~ Vinod

  2. Sujai said:
    They reason why Pakistanis keep getting disillusioned is because their fundamentals are wrong. They believe in miracles, quick fixes, and short cuts. They have never spent time to institutionalize democracy.
    Not only that, Pakistan was a nation formed on the basis of a religion. This is one of the most important reason why the establishment is so unstable. Bringing religion as part of the state and to the public sphere is always disastrous
    as religion itself is an extremely irrational thing and should be restricted to a man's personal sphere.
    Dynasty politics has always been the bane of the subcontinent. In this part of the world democracy has become another form of monarchy whereby a politician's offspring automatically inherits a party as though it is an ancestral wealth. I think that's got to do with the 'celebrated' family system in our country which we are so proud about. I may be drawing the wrong conclusions here but this is what I think is the truth.

    I don't think Pakistan has entered a new phase of life. The people who have been elected are the same old leaders and most of them face corruption charges with Mr.Ten percent leading them. What kind of a resurgent democracy can this man bring about? Benazir Bhutto was an average politician who got extensive media coverage due to her pro-west beliefs though she never actually implemented any of them. It is kind of amazing that some people equate her with a 'martyr' who died for the 'cause' of democracy while she was actually involved in shady deals with Musharaff to absolve her and her husband of criminal charges. Pity that public values have come to this.

  3. "They believe in miracles, quick fixes, and short cuts. They have never spent time to institutionalize democracy."

    I do think this was a petty shot at Pakistanis. India was a bit lucky really. Indians have the same weaknesses - belief in miracles, fixes and short cuts. We just happened to have a slightly more stable political beginning.
    One lesson from Pakistan that one can take away is that apathy to elections and to who comes to power will lead to a complete downfall of democracy in the country.

    ~ Vinod

  4. My house mates tell me that though Pakistan was formed as a "muslim nation" Pakistan has had an identity crises since the day one it was formed. If one were to read Jinnah's speech and to guage his vision of Pakistan, it was one not too different from a secular democracy.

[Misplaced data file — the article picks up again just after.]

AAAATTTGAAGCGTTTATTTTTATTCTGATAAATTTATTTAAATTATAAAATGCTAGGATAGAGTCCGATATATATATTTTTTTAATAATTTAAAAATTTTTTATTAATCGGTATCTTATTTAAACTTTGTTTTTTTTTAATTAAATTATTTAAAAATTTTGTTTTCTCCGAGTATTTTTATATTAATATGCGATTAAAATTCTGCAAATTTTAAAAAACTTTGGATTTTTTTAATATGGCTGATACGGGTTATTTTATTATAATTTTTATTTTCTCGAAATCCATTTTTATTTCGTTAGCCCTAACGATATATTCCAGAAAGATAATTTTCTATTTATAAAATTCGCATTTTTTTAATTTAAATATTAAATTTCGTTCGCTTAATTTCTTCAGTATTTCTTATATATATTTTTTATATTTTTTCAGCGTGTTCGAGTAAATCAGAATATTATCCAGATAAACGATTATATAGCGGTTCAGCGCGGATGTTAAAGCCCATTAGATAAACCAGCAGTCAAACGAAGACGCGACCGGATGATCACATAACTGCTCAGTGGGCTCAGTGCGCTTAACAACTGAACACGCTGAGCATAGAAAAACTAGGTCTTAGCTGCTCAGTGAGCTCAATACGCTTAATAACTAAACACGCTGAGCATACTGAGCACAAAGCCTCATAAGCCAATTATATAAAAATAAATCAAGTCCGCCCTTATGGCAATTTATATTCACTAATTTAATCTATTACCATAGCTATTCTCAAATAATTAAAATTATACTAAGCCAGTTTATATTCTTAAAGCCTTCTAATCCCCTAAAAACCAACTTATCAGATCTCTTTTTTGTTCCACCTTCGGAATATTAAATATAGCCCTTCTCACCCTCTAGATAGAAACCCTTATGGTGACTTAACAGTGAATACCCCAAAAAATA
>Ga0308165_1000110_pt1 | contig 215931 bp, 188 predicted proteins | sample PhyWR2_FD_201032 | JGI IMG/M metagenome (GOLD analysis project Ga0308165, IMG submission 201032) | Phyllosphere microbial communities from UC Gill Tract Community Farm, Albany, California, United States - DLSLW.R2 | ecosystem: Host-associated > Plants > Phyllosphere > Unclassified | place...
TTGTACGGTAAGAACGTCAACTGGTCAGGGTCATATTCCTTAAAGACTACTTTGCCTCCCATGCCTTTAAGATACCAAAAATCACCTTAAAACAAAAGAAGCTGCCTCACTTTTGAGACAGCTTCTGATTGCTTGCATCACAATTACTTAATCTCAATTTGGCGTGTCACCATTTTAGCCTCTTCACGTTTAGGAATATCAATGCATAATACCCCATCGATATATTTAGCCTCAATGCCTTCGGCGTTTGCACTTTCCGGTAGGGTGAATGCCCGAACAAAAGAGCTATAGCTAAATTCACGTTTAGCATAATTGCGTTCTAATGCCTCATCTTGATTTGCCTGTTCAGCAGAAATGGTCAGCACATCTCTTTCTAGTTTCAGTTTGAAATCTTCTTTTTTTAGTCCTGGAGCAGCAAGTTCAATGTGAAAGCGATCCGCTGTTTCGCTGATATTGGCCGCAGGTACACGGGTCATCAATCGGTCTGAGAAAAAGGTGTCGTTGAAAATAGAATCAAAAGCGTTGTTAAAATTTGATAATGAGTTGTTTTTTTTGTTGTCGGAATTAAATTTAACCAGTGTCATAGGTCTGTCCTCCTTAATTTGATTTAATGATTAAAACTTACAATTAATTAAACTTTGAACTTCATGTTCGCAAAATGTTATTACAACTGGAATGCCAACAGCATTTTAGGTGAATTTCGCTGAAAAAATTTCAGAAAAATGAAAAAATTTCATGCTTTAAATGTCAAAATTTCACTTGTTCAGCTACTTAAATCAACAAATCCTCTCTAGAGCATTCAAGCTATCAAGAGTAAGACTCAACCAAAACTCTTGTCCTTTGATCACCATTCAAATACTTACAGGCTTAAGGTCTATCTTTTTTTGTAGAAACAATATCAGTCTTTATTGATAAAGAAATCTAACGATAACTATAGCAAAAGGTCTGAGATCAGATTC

Till this day, Pakistanis suffer from the identity crises arguing about the role of religion in govt.

    I have realized over the course of years of knowing Pakistanis so well, that Indians have an exaggerated notion of the relgiosity of Pakistanis or even the role of religion in the public life of Pakistan. In my view, it is no different from India.

    ~ Vinod

  5. At the most, religion has kept the society a little bit conservative relative to India- speaking at the broadest level. I know many of us would focus on the niqabis, the mullahs, their weird fatwas and such politicially motivated moves as banning youtube and would turn a blind eye to the large middle class there who are no different than us Indians, carrying their religion in harmony with common sense. Few of us would have taken note of the rallying against Musharraf that lawyers and the chief justice of Pakistan did.

    The public religiousity that one sees in Pakistan depends on the location one is in. There are areas where it is very dominant like the NWFP. But in the major cities and the rural areas around them, one would find it akin to India.

    ~ Vinod

  6. I have realized over the course of years of knowing Pakistanis so well, that Indians have an exaggerated notion of the relgiosity of Pakistanis or even the role of religion in the public life of Pakistan. In my view, it is no different from India.

    My house mates tell me that ...

    A fish that lives in water, does not see anything else but water thinks that is the whole world.

    Dude, you and your "house-mates" are not the whole world - come out of it and you will be able to realize the rubbish that you are writing

  7. I think I have significantly drifted from the point of this blog entry, but I do want to emphasize that there is a huge perception bias of Pakistanis amongst Indians which works its way into the analysis that we "inflict" on them. It works both ways of course.

  8. I would rather be a fish in a pond and comment on fish than be a land animal and do the same

    ~ Vinod

  9. I concede that religion is very important in India. An opnion poll(dunno which one) said that around 90% Indians consider it to be very important in their life. But India was not founded on the basis of one religion. The concept of India was the unification of people belonging to different religions and languages under one banner. Hence our constitution enshrined a secular democracy. However Pakistan was founded on the need for Muslims to have a seperate country for their religion. The middle class might be extremely tolerant in Pakistan but as they raise no voice the extremists always highjack every agenda possible. If it is the extremists who are ultimately going to call the shots then what is the point of the presence of the secular middlclass?

  10. "If it is the extremists who are ultimately going to call the shots then what is the point of the presence of the secular middlclass?"

    Very good point. And there is a lesson in that for India as well.

    Secondly, I tend to think that though the majority are secular-like (not exactly secular though) in Pakistan, they stand in a slightly weaker position than Indian secular voices do in relation to the extremists in the respective countries. in other words, the extremists in Pakistan do have more leg room in the political arena than those in India

    There is definitely a difference in the effect of banking on religion or claiming religious legitimacy in any discourse in Pakistan compared to India.

    ~ Vinod